One more place to lose your heart, or stir it, near San Francisco

September 20, 2010

Did I mention that San Francisco is one of my favorite cities in the world?

A lot of reasons.  My father had businesses there (1930s?).  My parents wooed in and around there.  Our Favorite Aunt Linda did well in the area (Marin County, but that just adds to the beauty).

I was accepted at Hastings College of Law.  We figured we had enough saved that we could either pay tuition at Hastings, and live on what Kathryn could earn, if she could get a job; or we could buy a house in the D.C. area, keep our jobs on Senate staff, and pay tuition.

We had a wonderful week in San Francisco getting no job interviews.  On our last night we found a Tower Record Store and stocked up (back in the days of vinyl) for the next four years at George Washington, and sadly left the city.  In a fit of irony, Tower Records opened a store across the street from GW’s law school two years later.

Earlier, after the 1976 elections, I hid out at Aunt Linda’s joint, Red Robin Catering, tending bar, washing dishes, washing a lot of lettuce, and generally trying to make a car payment and enjoy San Francisco.  She catered the opening of the Marin/San Francisco ferry, which meant more than a dozen trips overall, as I recall, serving champagne mostly.  Now I look back on how unfair it was that my youth did not include electronic cameras.

Early mornings — and there were more than a few — the city is just unsurpassed in beauty.  Cousin Steve pushed me out of bed to go see the Muir Woods at near dawn (I confess I did not go often enough).  Some nights I’d just cruise across the Golden Gate Bridge for the views.

Like this one, a composition from several shots from the same place, woven together with the wonders of electronic camera software:

Golden Gate Bridge and San Francisco, and fog, from Marin County - Wikimedia image, panorama photo stitching by Mila Zinkova

Golden Gate Bridge and San Francisco, and fog, from Marin County - Wikimedia image, panorama photo stitching by Mila Zinkova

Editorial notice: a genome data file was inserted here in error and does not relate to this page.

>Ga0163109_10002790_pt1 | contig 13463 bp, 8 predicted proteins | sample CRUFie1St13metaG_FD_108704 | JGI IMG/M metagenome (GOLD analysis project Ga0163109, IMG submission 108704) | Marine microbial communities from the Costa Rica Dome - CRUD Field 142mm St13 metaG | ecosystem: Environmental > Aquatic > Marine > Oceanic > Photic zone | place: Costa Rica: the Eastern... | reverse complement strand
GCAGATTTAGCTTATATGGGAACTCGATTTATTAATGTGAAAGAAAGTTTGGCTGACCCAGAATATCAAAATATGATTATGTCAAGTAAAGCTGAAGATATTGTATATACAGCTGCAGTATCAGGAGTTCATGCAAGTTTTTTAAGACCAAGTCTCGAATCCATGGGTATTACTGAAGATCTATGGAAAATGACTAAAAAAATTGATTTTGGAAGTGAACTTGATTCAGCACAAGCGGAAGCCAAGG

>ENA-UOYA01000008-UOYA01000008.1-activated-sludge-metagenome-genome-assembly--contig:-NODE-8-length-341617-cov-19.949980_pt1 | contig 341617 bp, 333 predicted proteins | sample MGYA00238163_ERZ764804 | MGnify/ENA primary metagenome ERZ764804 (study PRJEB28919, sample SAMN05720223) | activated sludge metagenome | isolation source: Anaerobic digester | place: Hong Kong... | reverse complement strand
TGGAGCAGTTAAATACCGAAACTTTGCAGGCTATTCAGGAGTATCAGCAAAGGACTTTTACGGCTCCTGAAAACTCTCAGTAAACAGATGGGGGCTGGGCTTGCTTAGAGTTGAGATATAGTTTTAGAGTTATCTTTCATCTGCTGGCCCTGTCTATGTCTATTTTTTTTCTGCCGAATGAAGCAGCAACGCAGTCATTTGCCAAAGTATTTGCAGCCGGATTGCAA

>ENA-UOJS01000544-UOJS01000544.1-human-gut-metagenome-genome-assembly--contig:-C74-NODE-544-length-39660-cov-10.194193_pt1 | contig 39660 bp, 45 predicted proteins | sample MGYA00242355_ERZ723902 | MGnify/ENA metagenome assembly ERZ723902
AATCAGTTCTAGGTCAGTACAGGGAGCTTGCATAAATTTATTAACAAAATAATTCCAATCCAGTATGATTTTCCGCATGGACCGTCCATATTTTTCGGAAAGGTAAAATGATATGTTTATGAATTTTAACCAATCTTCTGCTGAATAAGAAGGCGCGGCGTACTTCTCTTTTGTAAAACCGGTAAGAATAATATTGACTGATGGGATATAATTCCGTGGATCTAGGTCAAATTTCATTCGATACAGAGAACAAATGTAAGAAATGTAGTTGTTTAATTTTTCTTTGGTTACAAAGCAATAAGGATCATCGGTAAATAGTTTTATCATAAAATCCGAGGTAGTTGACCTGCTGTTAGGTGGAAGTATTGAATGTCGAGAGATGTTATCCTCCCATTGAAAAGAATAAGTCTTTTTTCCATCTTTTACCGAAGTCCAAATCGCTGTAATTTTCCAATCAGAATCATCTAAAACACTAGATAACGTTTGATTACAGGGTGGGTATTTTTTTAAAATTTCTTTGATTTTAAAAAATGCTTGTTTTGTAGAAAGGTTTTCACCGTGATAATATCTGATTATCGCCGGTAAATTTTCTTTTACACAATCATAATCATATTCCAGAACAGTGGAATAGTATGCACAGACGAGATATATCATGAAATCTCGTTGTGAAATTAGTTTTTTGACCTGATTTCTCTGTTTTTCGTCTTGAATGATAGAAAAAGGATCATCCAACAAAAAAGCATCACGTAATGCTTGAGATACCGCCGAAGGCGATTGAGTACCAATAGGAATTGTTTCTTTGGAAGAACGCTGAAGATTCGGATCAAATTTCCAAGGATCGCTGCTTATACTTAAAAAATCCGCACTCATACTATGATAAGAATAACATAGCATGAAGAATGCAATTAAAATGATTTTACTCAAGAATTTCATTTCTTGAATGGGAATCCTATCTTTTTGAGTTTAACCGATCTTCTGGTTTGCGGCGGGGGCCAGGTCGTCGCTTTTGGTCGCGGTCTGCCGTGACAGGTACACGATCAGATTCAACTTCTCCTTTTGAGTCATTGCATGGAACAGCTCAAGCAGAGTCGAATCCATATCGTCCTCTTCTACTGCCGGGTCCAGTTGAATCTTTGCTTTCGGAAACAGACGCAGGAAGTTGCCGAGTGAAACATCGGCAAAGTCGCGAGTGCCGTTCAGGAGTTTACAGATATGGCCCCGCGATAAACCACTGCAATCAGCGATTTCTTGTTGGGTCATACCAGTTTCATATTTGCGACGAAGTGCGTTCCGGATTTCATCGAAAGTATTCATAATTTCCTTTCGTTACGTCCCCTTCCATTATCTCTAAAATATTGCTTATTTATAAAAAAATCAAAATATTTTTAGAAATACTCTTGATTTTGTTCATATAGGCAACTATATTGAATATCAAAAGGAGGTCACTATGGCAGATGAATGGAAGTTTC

It’s shot from Marin County, west of the Golden Gate Bridge, I think — that’s the North Tower of the bridge, with the Bay Bridge and the city of San Francisco in the background.

Discussion at Wikimedia:  Those are crepuscular rays coming through the trees.  There’s an SAT vocabulary word for you:  Crepuscular.

More crepuscular rays from Marin County, Wikimedia photo by Mila Zinkova

More crepuscular rays from Marin County, Wikimedia photo by Mila Zinkova

More:

  • More great shots of San Francisco at Heida Biddle’s Tales of 7, here, and especially here

Lincoln’s Gettysburg Address: “273 words toward a new nation”

September 20, 2010

Librarians have it good, living among books.  Librarians at the Library of Congress have it best, with the amazingly complete collection of books, top-notch scholars, and just plain old curious stuff lying around.

Like copies of Lincoln’s Gettysburg Address.

Garry Wills argues that Lincoln rethought and recast America’s image in that speech, in less than two minutes — though it took a century before the recasting was complete.

The Library of Congress just has the history, and notes the power of the speech overall.


Still evil and wrong: McIlhinney still leads a cover up of malaria facts

September 20, 2010

U.S. President’s Malaria Initiative (PMI) Africa Indoor Residual Spraying (AIRS) Project found this warehouse with 119 tons of leftover, surplus and expired DDT in Ethiopia. In total, PMI AIRS Progect found 930 tons of unused DDT in Ethiopia, in 1,600 tons of expired pesticides total. Other nations have other surplus DDT stocks. Africa never suffered a shortage of DDT.

U.S. President’s Malaria Initiative (PMI) Africa Indoor Residual Spraying (AIRS) Project found this warehouse with 119 tons of leftover, surplus and expired DDT in Ethiopia. In total, PMI AIRS Progect found 930 tons of unused DDT in Ethiopia, in 1,600 tons of expired pesticides total. Other nations have other surplus DDT stocks. Africa never suffered a shortage of DDT.

Watch the video, and you can see God trying to stop her from talking, putting that frog in her throat.

Ann McIlhinney was wrong when she made the movie “Not Evil, Just Wrong,” and she’s still spreading false tales.  I found her diatribe, interestingly enough at a site called 2012 Doomsday Predictions.